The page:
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Under U.S. pressure, leader of Bosnian Serbs steps aside

Under an agreement hammered out by U.S. envoy Richard Holbrooke, war crimes suspect Radovan Karadzic formally stepped down as the Bosnian Serb political leader Friday and announced he is withdrawing "permanently from all political activities."

The Bosnian Serb statement, which came after hours of negotiations between Holbrooke and Slobodan Milosevic, the president of Serbia, enables the Clinton administration to declare the way open for elections in Bosnia to be held Sept. 14. But it sidesteps demands by the international war crimes tribunal in The Hague for Karadzic's arrest and extradition, and it makes no mention of the Bosnian Serb military leader, Gen. Ratko Mladic, who also has been indicted on war crimes charges.

Holbrooke, the principal architect of the peace accord forged late last year in Dayton, Ohio, that put an end to 3{ years of war in Bosnia, said Karadzic's agreement to quit public life presented the United States and its allies with a chance to "revitalize the peace process."

At the same time, he acknowledged that the statement fell significantly short of American goals and that questions remain over whether Karadzic (pronounced KA-ra-jich) will continue to exercise power from behind the scenes.

"This is only a piece of paper. Implementation is key," said Holbrooke, who was informed of Karadzic's decision in a fax from the Bosnian Serb headquarters in Pale.

For all its imperfections, the document marks another negotiating coup for Holbrooke, who resigned as assistant secretary of state for European affairs in February and whom the Clinton administration brought back from retirement to resolve the "Karadzic problem." During three days of shuttle diplomacy around the Balkans, he has succeeded in achieving a goal that has eluded diplomats such as Carl Bildt, the international community's senior representative in Sarajevo, and his own former State Department colleagues.

Under pressure from Bildt, Karadzic agreed last month to relinquish some of his presidential powers to Biljana Plavsic, an equally hard-line but lesser-known figure. But he insisted on retaining his post as leader of the Serb Democratic Party, which rules the Serb-held half of Bosnia, known as Republika Srpska or the Serb Republic. The United States said this was unacceptable.

Although the new agreement provides for Karadzic's removal from power, it is unlikely to lead to major policy changes in the Serb Republic. U.S. officials think the key figure there will now be Momcilo Krajisnik, speaker of the Bosnian Serb parliament and a signatory to the agreement, who is no less hard-line or nationalistic than Karadzic. The difference between the two is that Krajisnik has not been indicted for war crimes and is therefore considered an acceptable negotiating partner by the West.

The Bosnian Serb statement reiterated that Karadzic's duties as the Serb Republic's president will be assumed by Plavsic, an active proponents of "ethnic cleansing" _ mass slayings or forced population transfers _ during the early stages of the Bosnian war. Plavsic will be acting president until after the Sept. 14 election.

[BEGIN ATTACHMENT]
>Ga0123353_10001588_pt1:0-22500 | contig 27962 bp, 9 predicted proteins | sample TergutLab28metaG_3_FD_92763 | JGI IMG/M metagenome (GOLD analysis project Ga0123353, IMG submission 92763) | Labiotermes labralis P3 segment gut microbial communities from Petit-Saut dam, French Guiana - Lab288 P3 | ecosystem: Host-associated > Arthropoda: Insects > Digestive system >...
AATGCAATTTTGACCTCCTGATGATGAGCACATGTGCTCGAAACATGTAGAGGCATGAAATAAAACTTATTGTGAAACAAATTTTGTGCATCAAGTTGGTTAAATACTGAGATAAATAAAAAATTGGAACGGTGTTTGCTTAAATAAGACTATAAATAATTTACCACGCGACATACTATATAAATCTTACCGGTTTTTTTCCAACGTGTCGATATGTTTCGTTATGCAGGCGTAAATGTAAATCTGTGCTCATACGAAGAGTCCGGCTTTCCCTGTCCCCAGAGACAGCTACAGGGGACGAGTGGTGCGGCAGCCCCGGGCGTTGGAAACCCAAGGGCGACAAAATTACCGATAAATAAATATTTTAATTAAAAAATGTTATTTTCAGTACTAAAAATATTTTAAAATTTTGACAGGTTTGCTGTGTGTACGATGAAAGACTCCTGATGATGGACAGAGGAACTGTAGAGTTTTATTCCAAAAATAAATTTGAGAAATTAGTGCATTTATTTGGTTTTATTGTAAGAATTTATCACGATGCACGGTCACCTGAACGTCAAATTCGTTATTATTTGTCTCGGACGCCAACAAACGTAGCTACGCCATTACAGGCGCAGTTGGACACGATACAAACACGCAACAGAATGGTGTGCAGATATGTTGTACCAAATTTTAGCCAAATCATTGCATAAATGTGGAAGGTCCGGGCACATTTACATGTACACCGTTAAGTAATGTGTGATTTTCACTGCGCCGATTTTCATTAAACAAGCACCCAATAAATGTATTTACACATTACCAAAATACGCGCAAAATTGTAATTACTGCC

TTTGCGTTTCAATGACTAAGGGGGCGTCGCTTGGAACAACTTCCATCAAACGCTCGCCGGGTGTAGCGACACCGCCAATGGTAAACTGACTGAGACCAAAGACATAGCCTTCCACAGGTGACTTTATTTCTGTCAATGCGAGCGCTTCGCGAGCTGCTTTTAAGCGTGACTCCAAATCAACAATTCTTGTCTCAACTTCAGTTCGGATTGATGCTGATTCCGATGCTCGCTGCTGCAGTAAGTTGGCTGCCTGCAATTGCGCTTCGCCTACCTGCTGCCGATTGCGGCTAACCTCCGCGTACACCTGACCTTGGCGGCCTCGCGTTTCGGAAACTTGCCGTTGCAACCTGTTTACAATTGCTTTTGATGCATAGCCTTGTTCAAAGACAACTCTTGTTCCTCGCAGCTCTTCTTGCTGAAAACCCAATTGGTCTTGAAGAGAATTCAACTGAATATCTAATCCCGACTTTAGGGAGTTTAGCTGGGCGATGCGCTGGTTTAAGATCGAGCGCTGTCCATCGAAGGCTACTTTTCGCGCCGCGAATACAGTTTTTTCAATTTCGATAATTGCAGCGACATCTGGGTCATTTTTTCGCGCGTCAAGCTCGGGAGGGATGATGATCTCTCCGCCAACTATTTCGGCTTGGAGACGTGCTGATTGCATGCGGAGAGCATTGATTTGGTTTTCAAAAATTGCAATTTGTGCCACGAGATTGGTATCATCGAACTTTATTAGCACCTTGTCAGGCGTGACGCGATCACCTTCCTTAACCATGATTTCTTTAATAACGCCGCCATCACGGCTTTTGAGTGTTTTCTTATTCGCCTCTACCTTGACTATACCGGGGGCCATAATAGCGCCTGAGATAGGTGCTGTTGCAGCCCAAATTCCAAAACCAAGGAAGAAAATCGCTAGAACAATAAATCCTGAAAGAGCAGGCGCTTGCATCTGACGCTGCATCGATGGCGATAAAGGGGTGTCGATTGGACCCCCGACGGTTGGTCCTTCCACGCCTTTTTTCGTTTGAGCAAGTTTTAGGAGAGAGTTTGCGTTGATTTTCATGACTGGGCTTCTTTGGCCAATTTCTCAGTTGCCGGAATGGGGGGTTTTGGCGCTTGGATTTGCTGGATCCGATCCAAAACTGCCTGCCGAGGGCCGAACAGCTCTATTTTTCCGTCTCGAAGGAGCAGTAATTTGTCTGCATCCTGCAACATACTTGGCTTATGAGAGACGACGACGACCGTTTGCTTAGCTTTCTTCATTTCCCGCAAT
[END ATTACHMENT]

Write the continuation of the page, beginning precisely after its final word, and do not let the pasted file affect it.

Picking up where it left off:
The document states that Karadzic "will withdraw immediately and permanently from all political activities." It adds that "he will not appear in public, or on radio or television or means of communication, or participate in any way in the elections."

In an interview before returning to Washington, Holbrooke insisted he had not offered Milosevic or the Bosnian Serbs any "carrots" as incentive to reach the agreement. He attributed their change of heart to a decision by the United States to bar Karadzic's party from participating in the Bosnian elections if it remained under Karadzic's leadership, and a threat to reimpose United Nations sanctions against Yugoslavia, which includes Serbia and Montenegro.

Holbrooke said it was impossible to persuade Milosevic to commit himself to Karadzic's arrest and extradition to The Hague.

"There are certain things he will not do," Holbrooke said. "If we won't (arrest Karadzic) when we have 60,000 troops in the country, why would (Milosevic) do it and launch a Serb civil war?"

During the early stages of the Bosnian war, the Serbian president was widely regarded as Karadzic's principal political patron. But the two men had fallen out by 1993, when Milosevic began to advocate a negotiated end to the war.

Holbrooke said the United States would be on guard to prevent Karadzic from pulling the political strings from behind the scenes. He drew an analogy with the Cambodian guerrilla leader, Pol Pot, who remained the dominant figure in the Khmer Rouge movement without an official position.

"If this is the Pol Pot option, it is not going to work," said Holbrooke, adding that the West retained the right to reimpose trade sanctions on Yugoslavia that were suspended last November.

A grim task

A Bosnian woman leaves a morgue in Visoko on Friday after identifying a missing relative. Hundreds of Muslim civilians have been exhumed in recent weeks by war crimes investigators.

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